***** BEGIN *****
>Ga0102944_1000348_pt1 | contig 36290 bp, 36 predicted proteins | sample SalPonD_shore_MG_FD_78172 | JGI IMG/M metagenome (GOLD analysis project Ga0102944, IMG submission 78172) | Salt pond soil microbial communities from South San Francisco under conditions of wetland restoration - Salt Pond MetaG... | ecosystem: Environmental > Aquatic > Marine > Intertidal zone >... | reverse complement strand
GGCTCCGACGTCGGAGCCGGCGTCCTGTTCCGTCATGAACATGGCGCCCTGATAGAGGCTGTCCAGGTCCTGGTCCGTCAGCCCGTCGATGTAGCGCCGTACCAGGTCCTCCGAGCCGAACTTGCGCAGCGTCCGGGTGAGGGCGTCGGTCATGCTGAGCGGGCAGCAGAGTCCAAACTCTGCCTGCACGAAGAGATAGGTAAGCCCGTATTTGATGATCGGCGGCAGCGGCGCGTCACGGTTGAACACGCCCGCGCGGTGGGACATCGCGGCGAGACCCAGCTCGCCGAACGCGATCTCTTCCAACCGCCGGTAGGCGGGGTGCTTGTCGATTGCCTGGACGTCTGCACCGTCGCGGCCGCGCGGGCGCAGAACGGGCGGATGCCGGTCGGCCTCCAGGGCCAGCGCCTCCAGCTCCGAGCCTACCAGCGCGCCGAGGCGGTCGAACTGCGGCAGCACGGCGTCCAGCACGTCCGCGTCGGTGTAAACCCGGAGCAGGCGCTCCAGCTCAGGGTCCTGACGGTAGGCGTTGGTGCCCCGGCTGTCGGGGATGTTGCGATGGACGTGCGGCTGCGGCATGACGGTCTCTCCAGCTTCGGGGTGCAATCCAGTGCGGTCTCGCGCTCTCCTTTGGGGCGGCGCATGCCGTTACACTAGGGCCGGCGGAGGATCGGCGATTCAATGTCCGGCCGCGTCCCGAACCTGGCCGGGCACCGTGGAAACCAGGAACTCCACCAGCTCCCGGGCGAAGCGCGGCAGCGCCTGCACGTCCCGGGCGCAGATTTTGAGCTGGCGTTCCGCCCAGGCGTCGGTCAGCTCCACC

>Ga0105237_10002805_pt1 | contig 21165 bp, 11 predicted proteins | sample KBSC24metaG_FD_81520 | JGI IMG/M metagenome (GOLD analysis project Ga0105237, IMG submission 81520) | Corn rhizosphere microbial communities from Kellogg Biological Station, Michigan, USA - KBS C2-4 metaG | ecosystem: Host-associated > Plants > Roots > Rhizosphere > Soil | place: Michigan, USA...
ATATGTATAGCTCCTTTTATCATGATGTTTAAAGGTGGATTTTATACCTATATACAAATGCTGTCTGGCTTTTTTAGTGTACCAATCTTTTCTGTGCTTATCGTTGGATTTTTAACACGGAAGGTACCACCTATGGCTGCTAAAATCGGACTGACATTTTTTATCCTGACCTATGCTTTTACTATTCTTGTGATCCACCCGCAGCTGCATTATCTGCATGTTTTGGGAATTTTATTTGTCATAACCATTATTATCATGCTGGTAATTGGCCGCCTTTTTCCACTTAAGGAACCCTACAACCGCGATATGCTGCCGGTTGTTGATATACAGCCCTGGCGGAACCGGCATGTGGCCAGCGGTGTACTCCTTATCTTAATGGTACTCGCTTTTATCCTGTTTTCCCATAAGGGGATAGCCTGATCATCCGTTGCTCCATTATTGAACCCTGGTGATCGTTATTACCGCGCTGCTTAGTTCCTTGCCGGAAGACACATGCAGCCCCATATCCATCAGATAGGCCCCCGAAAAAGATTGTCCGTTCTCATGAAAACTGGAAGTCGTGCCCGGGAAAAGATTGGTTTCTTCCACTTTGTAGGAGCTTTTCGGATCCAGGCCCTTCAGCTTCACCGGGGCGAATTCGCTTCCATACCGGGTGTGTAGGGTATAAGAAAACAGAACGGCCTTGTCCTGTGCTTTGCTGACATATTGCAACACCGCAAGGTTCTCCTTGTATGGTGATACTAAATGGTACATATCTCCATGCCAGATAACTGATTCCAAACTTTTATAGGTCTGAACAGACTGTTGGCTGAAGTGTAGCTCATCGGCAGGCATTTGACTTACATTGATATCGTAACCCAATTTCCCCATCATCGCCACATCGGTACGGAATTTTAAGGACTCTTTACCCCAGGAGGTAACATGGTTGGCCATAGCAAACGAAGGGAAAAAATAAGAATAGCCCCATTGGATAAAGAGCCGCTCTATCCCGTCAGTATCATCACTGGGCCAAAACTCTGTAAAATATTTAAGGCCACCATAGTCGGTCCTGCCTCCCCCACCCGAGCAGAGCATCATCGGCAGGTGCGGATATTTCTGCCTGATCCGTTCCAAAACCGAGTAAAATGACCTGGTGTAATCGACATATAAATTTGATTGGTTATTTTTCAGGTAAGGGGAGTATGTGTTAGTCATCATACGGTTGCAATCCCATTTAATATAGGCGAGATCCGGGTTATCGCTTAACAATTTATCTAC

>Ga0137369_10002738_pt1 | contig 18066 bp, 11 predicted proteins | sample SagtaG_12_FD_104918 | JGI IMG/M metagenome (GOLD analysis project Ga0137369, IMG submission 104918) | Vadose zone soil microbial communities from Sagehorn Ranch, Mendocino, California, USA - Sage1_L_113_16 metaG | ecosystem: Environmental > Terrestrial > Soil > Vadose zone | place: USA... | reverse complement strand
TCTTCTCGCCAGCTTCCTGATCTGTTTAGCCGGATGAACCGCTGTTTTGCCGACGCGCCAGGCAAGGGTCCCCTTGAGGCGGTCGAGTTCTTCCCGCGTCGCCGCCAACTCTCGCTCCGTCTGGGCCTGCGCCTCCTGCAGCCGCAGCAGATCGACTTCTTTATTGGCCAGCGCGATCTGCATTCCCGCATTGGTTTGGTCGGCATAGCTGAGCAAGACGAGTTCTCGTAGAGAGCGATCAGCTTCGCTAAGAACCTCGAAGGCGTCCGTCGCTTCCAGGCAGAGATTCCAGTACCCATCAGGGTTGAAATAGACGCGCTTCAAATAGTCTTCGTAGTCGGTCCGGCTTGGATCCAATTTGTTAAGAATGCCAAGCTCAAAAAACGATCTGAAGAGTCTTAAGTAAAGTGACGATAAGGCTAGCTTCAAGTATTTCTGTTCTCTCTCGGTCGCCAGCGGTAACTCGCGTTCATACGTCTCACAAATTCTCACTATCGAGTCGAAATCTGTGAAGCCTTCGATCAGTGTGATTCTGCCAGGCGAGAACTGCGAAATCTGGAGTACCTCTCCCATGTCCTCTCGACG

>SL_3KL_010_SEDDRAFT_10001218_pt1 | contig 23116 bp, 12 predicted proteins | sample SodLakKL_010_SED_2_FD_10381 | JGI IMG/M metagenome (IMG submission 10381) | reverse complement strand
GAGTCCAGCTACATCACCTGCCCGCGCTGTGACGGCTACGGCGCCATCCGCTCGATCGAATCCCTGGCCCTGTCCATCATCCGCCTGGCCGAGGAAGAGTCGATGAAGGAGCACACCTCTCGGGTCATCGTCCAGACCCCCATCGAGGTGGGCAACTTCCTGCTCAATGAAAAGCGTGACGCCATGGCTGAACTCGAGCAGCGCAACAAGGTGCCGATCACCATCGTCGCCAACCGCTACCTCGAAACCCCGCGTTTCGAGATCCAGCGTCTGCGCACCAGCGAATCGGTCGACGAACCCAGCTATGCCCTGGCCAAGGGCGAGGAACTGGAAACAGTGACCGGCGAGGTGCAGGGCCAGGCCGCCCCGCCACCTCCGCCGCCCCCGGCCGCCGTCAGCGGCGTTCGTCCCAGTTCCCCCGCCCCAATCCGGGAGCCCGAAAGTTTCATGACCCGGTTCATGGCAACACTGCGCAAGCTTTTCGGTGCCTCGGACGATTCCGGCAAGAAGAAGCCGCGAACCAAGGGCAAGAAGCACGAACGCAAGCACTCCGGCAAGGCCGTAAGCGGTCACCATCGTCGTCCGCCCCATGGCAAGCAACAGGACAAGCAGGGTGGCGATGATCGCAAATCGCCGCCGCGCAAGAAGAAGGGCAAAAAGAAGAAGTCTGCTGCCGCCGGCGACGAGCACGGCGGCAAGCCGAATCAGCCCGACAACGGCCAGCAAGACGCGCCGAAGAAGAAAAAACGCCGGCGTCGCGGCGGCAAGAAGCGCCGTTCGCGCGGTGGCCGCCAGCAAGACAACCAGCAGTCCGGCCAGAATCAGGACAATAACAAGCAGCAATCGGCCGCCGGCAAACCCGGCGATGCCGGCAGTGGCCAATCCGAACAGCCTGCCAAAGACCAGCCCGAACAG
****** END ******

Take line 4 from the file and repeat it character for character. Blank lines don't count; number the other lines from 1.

ATATGTATAGCTCCTTTTATCATGATGTTTAAAGGTGGATTTTATACCTATATACAAATGCTGTCTGGCTTTTTTAGTGTACCAATCTTTTCTGTGCTTATCGTTGGATTTTTAACACGGAAGGTACCACCTATGGCTGCTAAAATCGGACTGACATTTTTTATCCTGACCTATGCTTTTACTATTCTTGTGATCCACCCGCAGCTGCATTATCTGCATGTTTTGGGAATTTTATTTGTCATAACCATTATTATCATGCTGGTAATTGGCCGCCTTTTTCCACTTAAGGAACCCTACAACCGCGATATGCTGCCGGTTGTTGATATACAGCCCTGGCGGAACCGGCATGTGGCCAGCGGTGTACTCCTTATCTTAATGGTACTCGCTTTTATCCTGTTTTCCCATAAGGGGATAGCCTGATCATCCGTTGCTCCATTATTGAACCCTGGTGATCGTTATTACCGCGCTGCTTAGTTCCTTGCCGGAAGACACATGCAGCCCCATATCCATCAGATAGGCCCCCGAAAAAGATTGTCCGTTCTCATGAAAACTGGAAGTCGTGCCCGGGAAAAGATTGGTTTCTTCCACTTTGTAGGAGCTTTTCGGATCCAGGCCCTTCAGCTTCACCGGGGCGAATTCGCTTCCATACCGGGTGTGTAGGGTATAAGAAAACAGAACGGCCTTGTCCTGTGCTTTGCTGACATATTGCAACACCGCAAGGTTCTCCTTGTATGGTGATACTAAATGGTACATATCTCCATGCCAGATAACTGATTCCAAACTTTTATAGGTCTGAACAGACTGTTGGCTGAAGTGTAGCTCATCGGCAGGCATTTGACTTACATTGATATCGTAACCCAATTTCCCCATCATCGCCACATCGGTACGGAATTTTAAGGACTCTTTACCCCAGGAGGTAACATGGTTGGCCATAGCAAACGAAGGGAAAAAATAAGAATAGCCCCATTGGATAAAGAGCCGCTCTATCCCGTCAGTATCATCACTGGGCCAAAACTCTGTAAAATATTTAAGGCCACCATAGTCGGTCCTGCCTCCCCCACCCGAGCAGAGCATCATCGGCAGGTGCGGATATTTCTGCCTGATCCGTTCCAAAACCGAGTAAAATGACCTGGTGTAATCGACATATAAATTTGATTGGTTATTTTTCAGGTAAGGGGAGTATGTGTTAGTCATCATACGGTTGCAATCCCATTTAATATAGGCGAGATCCGGGTTATCGCTTAACAATTTATCTAC